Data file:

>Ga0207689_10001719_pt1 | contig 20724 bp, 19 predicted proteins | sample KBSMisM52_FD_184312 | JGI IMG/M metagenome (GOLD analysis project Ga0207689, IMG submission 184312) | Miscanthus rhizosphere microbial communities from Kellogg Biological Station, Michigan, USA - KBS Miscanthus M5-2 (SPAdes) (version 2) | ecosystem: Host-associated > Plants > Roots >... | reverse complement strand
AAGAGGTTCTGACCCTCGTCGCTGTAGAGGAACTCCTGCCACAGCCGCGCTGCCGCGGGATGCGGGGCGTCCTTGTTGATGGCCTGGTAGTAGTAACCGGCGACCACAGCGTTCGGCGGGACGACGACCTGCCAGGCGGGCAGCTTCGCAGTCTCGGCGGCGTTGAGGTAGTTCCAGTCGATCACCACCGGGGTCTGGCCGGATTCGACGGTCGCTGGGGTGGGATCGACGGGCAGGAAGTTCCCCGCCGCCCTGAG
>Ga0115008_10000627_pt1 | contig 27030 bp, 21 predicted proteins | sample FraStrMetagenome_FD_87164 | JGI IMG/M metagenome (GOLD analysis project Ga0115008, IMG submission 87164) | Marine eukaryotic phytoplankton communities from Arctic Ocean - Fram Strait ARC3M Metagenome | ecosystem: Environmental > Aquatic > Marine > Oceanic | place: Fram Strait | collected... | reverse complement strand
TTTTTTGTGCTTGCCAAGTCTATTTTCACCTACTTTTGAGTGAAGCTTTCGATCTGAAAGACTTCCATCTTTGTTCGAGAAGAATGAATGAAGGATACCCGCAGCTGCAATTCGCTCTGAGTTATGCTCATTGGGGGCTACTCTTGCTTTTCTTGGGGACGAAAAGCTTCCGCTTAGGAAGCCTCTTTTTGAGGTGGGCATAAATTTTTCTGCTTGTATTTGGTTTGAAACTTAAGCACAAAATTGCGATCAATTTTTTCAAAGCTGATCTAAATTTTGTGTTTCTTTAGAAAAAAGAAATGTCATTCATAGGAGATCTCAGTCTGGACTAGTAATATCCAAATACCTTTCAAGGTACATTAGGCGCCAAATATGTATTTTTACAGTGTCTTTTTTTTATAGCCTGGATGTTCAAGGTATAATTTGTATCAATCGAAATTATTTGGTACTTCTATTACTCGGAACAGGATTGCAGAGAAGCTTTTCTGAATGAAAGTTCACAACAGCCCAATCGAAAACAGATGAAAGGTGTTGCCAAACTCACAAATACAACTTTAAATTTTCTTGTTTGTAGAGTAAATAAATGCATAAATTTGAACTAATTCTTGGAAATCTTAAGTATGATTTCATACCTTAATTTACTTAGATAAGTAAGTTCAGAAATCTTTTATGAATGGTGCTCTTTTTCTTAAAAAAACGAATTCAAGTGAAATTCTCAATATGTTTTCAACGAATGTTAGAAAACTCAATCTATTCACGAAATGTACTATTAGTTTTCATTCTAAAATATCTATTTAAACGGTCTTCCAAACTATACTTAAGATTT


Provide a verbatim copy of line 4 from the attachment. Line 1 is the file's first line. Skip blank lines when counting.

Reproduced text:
TTTTTTGTGCTTGCCAAGTCTATTTTCACCTACTTTTGAGTGAAGCTTTCGATCTGAAAGACTTCCATCTTTGTTCGAGAAGAATGAATGAAGGATACCCGCAGCTGCAATTCGCTCTGAGTTATGCTCATTGGGGGCTACTCTTGCTTTTCTTGGGGACGAAAAGCTTCCGCTTAGGAAGCCTCTTTTTGAGGTGGGCATAAATTTTTCTGCTTGTATTTGGTTTGAAACTTAAGCACAAAATTGCGATCAATTTTTTCAAAGCTGATCTAAATTTTGTGTTTCTTTAGAAAAAAGAAATGTCATTCATAGGAGATCTCAGTCTGGACTAGTAATATCCAAATACCTTTCAAGGTACATTAGGCGCCAAATATGTATTTTTACAGTGTCTTTTTTTTATAGCCTGGATGTTCAAGGTATAATTTGTATCAATCGAAATTATTTGGTACTTCTATTACTCGGAACAGGATTGCAGAGAAGCTTTTCTGAATGAAAGTTCACAACAGCCCAATCGAAAACAGATGAAAGGTGTTGCCAAACTCACAAATACAACTTTAAATTTTCTTGTTTGTAGAGTAAATAAATGCATAAATTTGAACTAATTCTTGGAAATCTTAAGTATGATTTCATACCTTAATTTACTTAGATAAGTAAGTTCAGAAATCTTTTATGAATGGTGCTCTTTTTCTTAAAAAAACGAATTCAAGTGAAATTCTCAATATGTTTTCAACGAATGTTAGAAAACTCAATCTATTCACGAAATGTACTATTAGTTTTCATTCTAAAATATCTATTTAAACGGTCTTCCAAACTATACTTAAGATTT